By David Minsky
By Jen Mangham
By Bill Wisser
By Laine Doss
By Bill Wisser
By Dana De Greff
By Laine Doss
By Zachary Fagenson
So what if I'm five pounds lighter this year. Imagine my delight when I heard about the rich, dense rum cake being dished up at the new 90-seat French Caribbean restaurant Norma's on the Beach! Then imagine how my spirits sagged the night we went when I was told that the five-week-old eatery had temporarily run out the Appleton rum-laden delicacy it imports from Norma's flagship location in Jamaica. Bah humbug, for sure. Happily, a delicious dinner more than made up for the initial disappointment, right down to the slice of tart-tart key lime cheesecake I had for dessert. I still crave a slice of that rum cake. But going back to get it will be a pleasure. Which is more than I can say about my former job.
The sidewalk cafe-garden lounge-gallery on Lincoln Road Mall just east of Euclid, in the storefront previously occupied by the Lazy Lizard, is the third restaurant in the Norma empire, and the first to be established in Miami. After cooking in a prix fixe restaurant in Stockbridge, Massachusetts, in the late Seventies and styling food for Conde Nast photo shoots in the early Eighties, Jamaican-born chef-owner Norma Elise Shirley opened her first eatery, Norma, in New Kingston, which began receiving some national attention in its second year of operation. Her next venture, Norma at the Wharfhouse, located in Montego Bay, certainly impressed the critics: Bon Appetit will feature the restaurant, its proprietor, and its French-accented tropical fare in a six-page spread this winter.
The South Beach incarnation isn't owned by Norma, but rather by Delius Shirley and executive chef Cindy Hutson, both of whom have put in apprenticeship time with the restaurant's namesake -- Shirley as general manager and sometime line cook (and the founder's son); Hutson as sous chef. But every two weeks or so, Norma Shirley swings up to Miami and takes over the top spot in the kitchen, an arrangement that broadens the restaurant's appeal by varying the ever-changing repertoire of daily specials.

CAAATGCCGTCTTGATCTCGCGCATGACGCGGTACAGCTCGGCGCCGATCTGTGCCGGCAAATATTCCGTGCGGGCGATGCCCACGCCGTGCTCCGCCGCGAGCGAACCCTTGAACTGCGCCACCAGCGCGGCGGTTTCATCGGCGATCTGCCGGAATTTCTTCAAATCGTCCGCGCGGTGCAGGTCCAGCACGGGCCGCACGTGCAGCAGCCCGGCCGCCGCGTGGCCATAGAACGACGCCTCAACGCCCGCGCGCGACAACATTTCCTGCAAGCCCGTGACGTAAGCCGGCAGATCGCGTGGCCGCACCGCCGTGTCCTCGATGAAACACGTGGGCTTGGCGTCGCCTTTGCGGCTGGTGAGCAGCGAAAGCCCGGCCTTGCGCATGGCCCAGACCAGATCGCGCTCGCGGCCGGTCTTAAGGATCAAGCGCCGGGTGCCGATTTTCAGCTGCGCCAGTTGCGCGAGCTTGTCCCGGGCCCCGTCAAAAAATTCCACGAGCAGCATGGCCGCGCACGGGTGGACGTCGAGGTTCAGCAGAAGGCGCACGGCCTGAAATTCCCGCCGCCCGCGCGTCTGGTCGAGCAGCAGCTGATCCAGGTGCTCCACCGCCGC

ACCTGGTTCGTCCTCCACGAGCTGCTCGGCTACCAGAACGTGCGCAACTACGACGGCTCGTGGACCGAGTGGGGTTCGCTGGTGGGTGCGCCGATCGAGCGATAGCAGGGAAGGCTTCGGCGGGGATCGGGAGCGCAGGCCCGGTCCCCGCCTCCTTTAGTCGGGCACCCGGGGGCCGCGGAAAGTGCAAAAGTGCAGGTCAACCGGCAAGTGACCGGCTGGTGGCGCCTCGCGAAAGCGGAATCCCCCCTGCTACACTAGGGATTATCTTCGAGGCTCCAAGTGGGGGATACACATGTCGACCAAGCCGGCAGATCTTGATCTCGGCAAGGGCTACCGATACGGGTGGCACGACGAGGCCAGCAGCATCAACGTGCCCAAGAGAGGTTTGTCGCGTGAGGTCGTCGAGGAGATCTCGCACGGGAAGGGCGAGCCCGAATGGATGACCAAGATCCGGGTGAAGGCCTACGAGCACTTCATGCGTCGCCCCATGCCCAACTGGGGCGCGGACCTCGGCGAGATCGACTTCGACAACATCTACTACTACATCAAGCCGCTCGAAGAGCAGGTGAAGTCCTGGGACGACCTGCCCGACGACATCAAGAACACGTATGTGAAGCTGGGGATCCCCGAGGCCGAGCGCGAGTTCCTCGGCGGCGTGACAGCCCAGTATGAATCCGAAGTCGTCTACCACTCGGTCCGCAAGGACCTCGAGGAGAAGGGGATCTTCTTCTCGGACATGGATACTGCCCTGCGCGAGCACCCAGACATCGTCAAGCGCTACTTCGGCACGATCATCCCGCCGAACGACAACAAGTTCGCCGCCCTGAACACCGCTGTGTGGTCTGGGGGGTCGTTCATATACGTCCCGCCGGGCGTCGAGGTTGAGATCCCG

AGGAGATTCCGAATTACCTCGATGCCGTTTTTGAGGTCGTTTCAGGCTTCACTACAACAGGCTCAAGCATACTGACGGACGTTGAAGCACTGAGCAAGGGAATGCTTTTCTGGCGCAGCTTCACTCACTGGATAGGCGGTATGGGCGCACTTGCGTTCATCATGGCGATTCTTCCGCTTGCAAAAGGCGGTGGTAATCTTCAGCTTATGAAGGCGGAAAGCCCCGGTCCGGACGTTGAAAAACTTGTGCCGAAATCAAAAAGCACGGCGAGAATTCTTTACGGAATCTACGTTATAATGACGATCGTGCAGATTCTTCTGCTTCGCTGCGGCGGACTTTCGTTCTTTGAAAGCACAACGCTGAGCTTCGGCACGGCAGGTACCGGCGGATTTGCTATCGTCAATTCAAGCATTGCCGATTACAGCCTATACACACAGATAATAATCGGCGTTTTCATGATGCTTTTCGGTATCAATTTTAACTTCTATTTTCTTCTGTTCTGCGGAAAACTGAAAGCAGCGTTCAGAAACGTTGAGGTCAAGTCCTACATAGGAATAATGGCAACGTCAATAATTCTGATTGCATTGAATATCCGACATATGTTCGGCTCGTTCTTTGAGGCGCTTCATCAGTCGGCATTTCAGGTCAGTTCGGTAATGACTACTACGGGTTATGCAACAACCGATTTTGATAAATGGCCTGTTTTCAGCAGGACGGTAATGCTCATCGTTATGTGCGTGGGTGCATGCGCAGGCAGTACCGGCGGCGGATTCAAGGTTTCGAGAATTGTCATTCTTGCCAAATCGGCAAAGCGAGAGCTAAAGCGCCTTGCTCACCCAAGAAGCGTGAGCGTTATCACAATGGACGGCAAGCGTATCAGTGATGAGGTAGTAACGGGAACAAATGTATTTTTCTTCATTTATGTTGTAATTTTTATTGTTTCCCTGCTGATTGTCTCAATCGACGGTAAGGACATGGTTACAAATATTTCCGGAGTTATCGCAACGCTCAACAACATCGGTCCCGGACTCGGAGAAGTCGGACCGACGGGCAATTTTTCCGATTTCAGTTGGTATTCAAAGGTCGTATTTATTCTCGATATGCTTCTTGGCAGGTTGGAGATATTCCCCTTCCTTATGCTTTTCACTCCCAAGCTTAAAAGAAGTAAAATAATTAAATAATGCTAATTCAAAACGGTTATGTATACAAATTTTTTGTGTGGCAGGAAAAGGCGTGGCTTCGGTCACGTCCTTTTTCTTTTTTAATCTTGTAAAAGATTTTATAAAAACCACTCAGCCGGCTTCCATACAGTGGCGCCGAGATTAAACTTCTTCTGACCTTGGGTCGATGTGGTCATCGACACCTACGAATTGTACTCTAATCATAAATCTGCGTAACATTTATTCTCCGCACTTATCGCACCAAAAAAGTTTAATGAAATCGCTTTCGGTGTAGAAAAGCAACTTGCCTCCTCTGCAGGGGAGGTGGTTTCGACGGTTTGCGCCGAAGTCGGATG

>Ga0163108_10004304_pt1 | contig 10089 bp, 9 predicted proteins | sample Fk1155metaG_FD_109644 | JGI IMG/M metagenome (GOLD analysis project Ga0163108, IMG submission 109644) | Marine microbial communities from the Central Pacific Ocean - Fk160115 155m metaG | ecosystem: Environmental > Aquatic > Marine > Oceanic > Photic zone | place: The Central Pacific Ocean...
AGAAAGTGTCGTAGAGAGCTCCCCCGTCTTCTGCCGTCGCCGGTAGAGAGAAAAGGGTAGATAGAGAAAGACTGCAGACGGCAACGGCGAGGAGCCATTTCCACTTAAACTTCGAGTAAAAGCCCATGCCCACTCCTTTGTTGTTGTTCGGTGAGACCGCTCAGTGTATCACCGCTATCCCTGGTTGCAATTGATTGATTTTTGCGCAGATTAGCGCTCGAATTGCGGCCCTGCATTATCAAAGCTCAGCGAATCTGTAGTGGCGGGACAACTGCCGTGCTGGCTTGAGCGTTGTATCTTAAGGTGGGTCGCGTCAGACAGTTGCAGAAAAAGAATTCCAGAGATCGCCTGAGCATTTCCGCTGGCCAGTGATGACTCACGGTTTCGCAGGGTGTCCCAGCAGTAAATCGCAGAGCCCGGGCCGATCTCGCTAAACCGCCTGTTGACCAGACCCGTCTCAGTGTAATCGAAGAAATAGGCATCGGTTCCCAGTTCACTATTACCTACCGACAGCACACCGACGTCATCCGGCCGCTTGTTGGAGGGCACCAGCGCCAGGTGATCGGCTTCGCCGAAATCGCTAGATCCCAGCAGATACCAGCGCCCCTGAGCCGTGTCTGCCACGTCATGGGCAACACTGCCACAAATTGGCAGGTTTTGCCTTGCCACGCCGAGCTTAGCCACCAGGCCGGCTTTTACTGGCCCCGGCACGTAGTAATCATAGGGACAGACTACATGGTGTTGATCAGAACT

Menu offerings are limited to five appetizers and six entrees per day (plus a few specials), a paucity that makes it difficult to choose starters. We finally settled on a bowl -- or rather, a miniature cauldron -- of country-style pumpkin soup and an order of jerk chicken wings, both of which were listed on the blackboard. Soft, stewed chunks of coarsely textured West Indian pumpkin were delicious in a slightly sweet, creamless broth, with a sprinkle of thyme adding a distinctive Jamaican touch. That same flavor sparked the chicken, whose skin was just crisp enough and hardly greasy. Our only complaint about the wings was their price; for $5.95, four seemed a skimpy portion. Still, they were very tasty, especially when sprinkled with the wildly spicy pukka (Scotch bonnet) pepper sauce the proprietors import from the island. The sauce is for sale for $2.95 per bottle in what Delius Shirley calls the restaurant's "gallery" (read: indoor dining room), along with other items that range from Haitian candleholders to Mexican glassware to Kentian (an island near Australia) tabletop palms, stunted trees known for their peculiar and abrupt growing phases.
Along with our appetizers, we munched on garlic toast, complimentary two-finger-size strips cut from thick, almost sweet, fluffy white loaves. The pungency of the garlic was an admirable foil for a starter of smoked marlin, meaty slices cured in Jamaica over a pimiento-wood fire. In this process, the flesh never "cooks" completely, and retains a velvety patina reminiscent of sushi. The texture was chewy and tender in equal measures, the flavor intense, full, a sense-stealer. As with a plate of gravlax, the two slices of marlin were served with aggressive garnishes: white onion, tiny capers, curls of fresh cucumber, bitter Belgian endive, papaya salsa, and a dollop of mustard-laced mayonnaise.
I seriously considered the wisdom of following one lusty dish with another, then gave in to temptation and ordered the "baby lamb chops" anyway. Baby lamb, of course, is a redundancy, but in this case, the repetition couldn't have been closer to the truth: Three chops, complemented by a crust of feta cheese and herbs, were tender and meaty, but tiny -- in stark contrast to their seventeen-dollar price tag. A "nest" of callaloo (dasheen), dark green leaves favoring spinach in culinary nature, lent iron earthiness to the dish, while a heavily reduced jus allowed for a contrasting touch of fruity sweetness.
A less French, more Asian preparation of a pork tenderloin steak incorporated a strangely effective pairing of raisins and pomegranate seeds. The small, filet mignon-shape cut had been marinated in teriyaki, sake, and ginger, and retained its juiciness despite being fully cooked. A bite of scallion cleared a path through the sweet, surprisingly light glaze.